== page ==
I swelter on the steps of the Mayan Palace under a sweaty Chicago sun and wait to meet the duo who blew my mind (and messed up my hair) the night before with their banging set at the Dark Room. Luke Wyland and Dana Valatka soon arrive with smiles, hugs and apologies for being late (a rough night is apparently responsible), and we head inside to seat ourselves in the tiny restaurant, chatting of this, that and the other in anticipation of mouthwatering Mayan cuisine.
Lip-smacking Mayan delicacies never arrive (instead three plates of pseudo-Mexican quasi-tolerable food appear in front of us), but the effortless flow of my conversation with Portland-based experimental duo Au takes on a life of its own as we swap stories of our travels, and my perception of the creators of feverishly intense, yet finely nuanced compositions begins to take shape.
A creative endeavor begun by Wyland while completing his degree at the Massachusetts College of Art, Au was originally a solo project that gradually expanded with contributions from Wyland’s circle of friends. Pea of the Sea, a collection of thirteen songs recorded by Wyland as a solo project, was soon followed by Au’s self-titled debut on Aagoo Records, and a sophomore effort a year later with the release of Verbs in June 2008.
Clear blue-eyed and sharp-witted, Wyland explains that he intentionally leaves his music open to interpretation from one performance to the next. “I don’t write songs to be played the same way each time,” Wyland tells me, explaining that improvisation is a vital part of Au’s live shows. On a given night there may be anywhere from two to more than a dozen musicians on stage performing as Au, using an assortment of instruments to reinvent the songs before the audience. Having been classically trained on piano, Wyland is a multi-instrumentalist who often incorporates the accordion, banjo, and full human choruses into a live show. Each show has new elements and is at times highly improvisational in nature.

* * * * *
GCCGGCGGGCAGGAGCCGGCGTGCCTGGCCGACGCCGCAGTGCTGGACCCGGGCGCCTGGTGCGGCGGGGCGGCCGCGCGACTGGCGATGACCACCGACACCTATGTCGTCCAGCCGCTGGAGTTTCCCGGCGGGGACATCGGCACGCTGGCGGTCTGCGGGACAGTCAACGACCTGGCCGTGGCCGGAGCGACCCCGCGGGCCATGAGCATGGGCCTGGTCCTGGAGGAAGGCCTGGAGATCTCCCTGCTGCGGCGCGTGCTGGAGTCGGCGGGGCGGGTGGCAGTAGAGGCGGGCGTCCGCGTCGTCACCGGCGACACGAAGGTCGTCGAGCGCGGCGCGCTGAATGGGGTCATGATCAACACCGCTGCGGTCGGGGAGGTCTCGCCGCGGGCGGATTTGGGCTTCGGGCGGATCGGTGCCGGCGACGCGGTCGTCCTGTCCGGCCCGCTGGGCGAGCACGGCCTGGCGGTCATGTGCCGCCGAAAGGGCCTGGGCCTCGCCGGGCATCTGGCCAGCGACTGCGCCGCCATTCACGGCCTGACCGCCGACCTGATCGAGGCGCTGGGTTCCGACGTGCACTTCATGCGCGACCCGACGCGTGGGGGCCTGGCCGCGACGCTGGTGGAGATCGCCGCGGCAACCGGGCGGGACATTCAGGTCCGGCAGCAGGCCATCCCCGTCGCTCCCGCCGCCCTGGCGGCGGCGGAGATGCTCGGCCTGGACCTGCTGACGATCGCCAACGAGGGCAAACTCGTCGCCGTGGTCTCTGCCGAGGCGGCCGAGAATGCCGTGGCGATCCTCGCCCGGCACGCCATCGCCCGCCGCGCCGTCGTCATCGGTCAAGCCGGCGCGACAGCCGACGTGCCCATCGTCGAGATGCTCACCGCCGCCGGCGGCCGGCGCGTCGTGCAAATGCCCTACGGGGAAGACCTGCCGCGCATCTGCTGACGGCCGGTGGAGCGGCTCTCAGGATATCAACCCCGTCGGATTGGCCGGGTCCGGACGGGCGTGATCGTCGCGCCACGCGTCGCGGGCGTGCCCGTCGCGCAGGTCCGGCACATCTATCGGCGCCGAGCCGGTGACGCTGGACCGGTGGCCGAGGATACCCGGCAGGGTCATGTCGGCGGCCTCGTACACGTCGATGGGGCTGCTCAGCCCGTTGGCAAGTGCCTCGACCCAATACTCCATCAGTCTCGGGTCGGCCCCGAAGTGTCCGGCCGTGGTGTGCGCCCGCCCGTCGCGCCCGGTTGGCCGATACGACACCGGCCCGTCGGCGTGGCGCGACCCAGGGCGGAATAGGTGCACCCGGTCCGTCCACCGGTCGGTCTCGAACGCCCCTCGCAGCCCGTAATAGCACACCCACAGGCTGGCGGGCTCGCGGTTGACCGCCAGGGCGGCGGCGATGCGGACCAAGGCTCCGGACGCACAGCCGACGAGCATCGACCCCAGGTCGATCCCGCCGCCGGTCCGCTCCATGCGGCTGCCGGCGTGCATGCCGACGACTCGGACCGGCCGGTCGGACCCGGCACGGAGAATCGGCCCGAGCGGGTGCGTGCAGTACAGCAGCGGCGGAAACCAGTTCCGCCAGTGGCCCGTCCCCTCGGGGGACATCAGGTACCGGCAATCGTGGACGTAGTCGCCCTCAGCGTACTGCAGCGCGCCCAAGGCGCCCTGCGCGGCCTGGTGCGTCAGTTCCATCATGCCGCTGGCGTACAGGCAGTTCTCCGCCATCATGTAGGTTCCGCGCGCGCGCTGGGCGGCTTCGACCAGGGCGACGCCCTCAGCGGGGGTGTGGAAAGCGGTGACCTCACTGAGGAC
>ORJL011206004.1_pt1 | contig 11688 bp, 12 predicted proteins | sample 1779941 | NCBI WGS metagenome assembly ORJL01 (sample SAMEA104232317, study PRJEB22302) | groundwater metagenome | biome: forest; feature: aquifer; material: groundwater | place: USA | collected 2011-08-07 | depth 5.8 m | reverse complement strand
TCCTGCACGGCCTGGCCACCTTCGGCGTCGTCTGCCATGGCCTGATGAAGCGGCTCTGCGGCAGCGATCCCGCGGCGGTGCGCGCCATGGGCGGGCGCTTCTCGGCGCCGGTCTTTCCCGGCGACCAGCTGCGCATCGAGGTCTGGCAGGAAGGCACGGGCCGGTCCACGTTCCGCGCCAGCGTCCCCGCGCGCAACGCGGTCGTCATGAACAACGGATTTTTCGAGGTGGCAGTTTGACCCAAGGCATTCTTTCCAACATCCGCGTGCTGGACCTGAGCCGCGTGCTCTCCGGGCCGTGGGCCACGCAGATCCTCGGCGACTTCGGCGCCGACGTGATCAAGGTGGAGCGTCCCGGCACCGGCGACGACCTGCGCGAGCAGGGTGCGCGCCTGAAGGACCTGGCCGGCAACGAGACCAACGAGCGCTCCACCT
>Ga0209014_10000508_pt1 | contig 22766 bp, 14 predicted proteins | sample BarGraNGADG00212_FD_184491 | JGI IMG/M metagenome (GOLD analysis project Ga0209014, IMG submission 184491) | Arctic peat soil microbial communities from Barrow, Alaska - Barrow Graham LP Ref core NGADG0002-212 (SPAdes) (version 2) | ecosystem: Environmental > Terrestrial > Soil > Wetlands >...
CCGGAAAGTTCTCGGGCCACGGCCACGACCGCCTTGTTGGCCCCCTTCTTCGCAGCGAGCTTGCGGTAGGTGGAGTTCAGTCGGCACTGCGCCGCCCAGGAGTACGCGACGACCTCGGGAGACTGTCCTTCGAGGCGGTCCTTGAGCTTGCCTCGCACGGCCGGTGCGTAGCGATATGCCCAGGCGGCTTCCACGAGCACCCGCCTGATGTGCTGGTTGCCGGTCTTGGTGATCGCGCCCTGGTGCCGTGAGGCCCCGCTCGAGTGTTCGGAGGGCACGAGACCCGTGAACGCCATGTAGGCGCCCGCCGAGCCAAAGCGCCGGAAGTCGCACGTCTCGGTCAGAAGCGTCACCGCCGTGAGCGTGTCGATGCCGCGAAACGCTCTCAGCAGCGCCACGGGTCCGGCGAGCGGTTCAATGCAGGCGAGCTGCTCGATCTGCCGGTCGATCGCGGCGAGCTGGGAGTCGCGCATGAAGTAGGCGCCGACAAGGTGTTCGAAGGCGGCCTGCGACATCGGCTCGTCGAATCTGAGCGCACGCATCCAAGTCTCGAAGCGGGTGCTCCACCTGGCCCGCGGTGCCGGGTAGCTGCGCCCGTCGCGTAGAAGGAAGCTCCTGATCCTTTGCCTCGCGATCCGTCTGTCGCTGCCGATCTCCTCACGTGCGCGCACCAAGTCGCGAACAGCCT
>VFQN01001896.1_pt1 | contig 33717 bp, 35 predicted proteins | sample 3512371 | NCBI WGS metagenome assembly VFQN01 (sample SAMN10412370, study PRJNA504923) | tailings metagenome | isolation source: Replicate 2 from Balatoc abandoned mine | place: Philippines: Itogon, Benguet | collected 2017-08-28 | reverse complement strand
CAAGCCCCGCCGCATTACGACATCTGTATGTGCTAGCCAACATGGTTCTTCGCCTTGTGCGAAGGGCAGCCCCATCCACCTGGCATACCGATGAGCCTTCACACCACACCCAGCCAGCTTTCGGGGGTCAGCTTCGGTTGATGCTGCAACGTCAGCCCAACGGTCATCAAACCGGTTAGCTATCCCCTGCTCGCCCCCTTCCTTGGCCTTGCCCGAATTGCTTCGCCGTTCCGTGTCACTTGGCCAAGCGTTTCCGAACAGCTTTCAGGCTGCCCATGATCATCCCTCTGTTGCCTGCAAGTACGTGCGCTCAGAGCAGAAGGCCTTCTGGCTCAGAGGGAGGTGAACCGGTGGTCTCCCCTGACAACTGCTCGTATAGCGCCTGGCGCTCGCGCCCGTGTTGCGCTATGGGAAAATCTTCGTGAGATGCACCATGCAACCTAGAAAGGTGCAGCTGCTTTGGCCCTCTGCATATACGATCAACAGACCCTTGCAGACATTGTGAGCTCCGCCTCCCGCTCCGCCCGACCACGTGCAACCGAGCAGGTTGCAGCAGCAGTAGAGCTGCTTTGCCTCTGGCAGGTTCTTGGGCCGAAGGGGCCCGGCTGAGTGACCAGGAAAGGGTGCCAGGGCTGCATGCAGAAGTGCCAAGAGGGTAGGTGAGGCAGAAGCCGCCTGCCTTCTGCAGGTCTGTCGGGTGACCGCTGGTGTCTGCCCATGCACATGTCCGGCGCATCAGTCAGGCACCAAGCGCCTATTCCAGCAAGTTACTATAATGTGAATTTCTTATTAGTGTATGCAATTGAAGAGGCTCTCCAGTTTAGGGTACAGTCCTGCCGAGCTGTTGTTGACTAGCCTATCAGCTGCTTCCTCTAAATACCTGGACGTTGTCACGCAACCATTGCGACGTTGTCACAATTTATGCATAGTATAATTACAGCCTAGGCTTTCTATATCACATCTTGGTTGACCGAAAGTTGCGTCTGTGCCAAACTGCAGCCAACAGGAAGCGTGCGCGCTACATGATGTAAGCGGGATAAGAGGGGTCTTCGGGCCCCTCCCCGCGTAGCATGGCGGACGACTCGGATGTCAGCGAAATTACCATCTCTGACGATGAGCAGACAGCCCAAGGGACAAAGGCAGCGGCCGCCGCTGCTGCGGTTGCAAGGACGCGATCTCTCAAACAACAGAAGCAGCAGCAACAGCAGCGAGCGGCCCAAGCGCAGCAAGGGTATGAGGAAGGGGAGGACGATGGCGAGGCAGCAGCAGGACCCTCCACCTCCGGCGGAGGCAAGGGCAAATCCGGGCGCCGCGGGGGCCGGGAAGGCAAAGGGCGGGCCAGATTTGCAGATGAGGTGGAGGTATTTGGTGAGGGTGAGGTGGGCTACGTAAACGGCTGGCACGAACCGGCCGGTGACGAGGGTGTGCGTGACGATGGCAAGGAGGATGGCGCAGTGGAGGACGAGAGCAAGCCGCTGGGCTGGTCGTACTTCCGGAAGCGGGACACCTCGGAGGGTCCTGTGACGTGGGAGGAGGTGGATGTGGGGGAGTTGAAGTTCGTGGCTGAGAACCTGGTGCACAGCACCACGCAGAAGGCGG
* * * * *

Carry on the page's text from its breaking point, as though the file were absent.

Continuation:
I wonder whether improvisation comes naturally to all musicians. “I think it’s a personality trait to some degree,” Wyland answers. “Some musicians feel comfortable going with the flow and letting the song develop, while others prefer to follow the recorded version more closely.” Drummer Dana Valatka adds that “In composed music, it is possible to make something more powerful because everyone playing the music knows exactly where this intensity is supposed to come, where this hit will be, and therefore you do it together and maximize the power of it.”
Quieter and the more reserved of the two, Valatka’s nose sports pink-rimmed sunglasses and his head hoists a brown ninja-style hair bun. “I'm really into changing what is recorded for live performance, and I like it when the audience doesn't know what to expect. When the players know where something is supposed to hit, it makes for more powerful shifts in sound and energy, which is even better when it takes the spectator by surprise,” he tells me. I point out that certain people think that if live music sounds different from the recording then the band must not be good at performing live. “Well, that could be true,” Valatka calmly points out and swallows another nauseating mouthful of our sorry excuse for lunch.